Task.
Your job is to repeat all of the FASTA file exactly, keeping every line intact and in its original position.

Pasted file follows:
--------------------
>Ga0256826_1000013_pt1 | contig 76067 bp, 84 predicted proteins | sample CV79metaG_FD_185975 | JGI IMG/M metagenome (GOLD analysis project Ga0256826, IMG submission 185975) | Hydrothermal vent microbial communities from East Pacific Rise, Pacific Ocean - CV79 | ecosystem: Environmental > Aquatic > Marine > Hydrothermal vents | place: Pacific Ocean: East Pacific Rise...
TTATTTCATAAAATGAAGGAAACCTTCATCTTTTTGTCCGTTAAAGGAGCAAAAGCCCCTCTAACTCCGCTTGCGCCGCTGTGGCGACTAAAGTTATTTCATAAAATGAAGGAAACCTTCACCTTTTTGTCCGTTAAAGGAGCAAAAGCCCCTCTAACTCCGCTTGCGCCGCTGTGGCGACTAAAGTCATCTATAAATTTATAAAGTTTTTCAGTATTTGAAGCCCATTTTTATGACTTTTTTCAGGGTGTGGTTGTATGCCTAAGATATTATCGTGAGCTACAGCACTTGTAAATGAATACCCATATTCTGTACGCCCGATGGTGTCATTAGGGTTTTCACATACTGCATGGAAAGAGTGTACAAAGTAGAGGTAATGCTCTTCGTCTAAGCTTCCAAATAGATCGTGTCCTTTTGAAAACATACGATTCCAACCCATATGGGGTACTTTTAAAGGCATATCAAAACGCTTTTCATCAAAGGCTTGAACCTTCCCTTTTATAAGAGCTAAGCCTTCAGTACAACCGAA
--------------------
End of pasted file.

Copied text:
>Ga0256826_1000013_pt1 | contig 76067 bp, 84 predicted proteins | sample CV79metaG_FD_185975 | JGI IMG/M metagenome (GOLD analysis project Ga0256826, IMG submission 185975) | Hydrothermal vent microbial communities from East Pacific Rise, Pacific Ocean - CV79 | ecosystem: Environmental > Aquatic > Marine > Hydrothermal vents | place: Pacific Ocean: East Pacific Rise...
TTATTTCATAAAATGAAGGAAACCTTCATCTTTTTGTCCGTTAAAGGAGCAAAAGCCCCTCTAACTCCGCTTGCGCCGCTGTGGCGACTAAAGTTATTTCATAAAATGAAGGAAACCTTCACCTTTTTGTCCGTTAAAGGAGCAAAAGCCCCTCTAACTCCGCTTGCGCCGCTGTGGCGACTAAAGTCATCTATAAATTTATAAAGTTTTTCAGTATTTGAAGCCCATTTTTATGACTTTTTTCAGGGTGTGGTTGTATGCCTAAGATATTATCGTGAGCTACAGCACTTGTAAATGAATACCCATATTCTGTACGCCCGATGGTGTCATTAGGGTTTTCACATACTGCATGGAAAGAGTGTACAAAGTAGAGGTAATGCTCTTCGTCTAAGCTTCCAAATAGATCGTGTCCTTTTGAAAACATACGATTCCAACCCATATGGGGTACTTTTAAAGGCATATCAAAACGCTTTTCATCAAAGGCTTGAACCTTCCCTTTTATAAGAGCTAAGCCTTCAGTACAACCGAA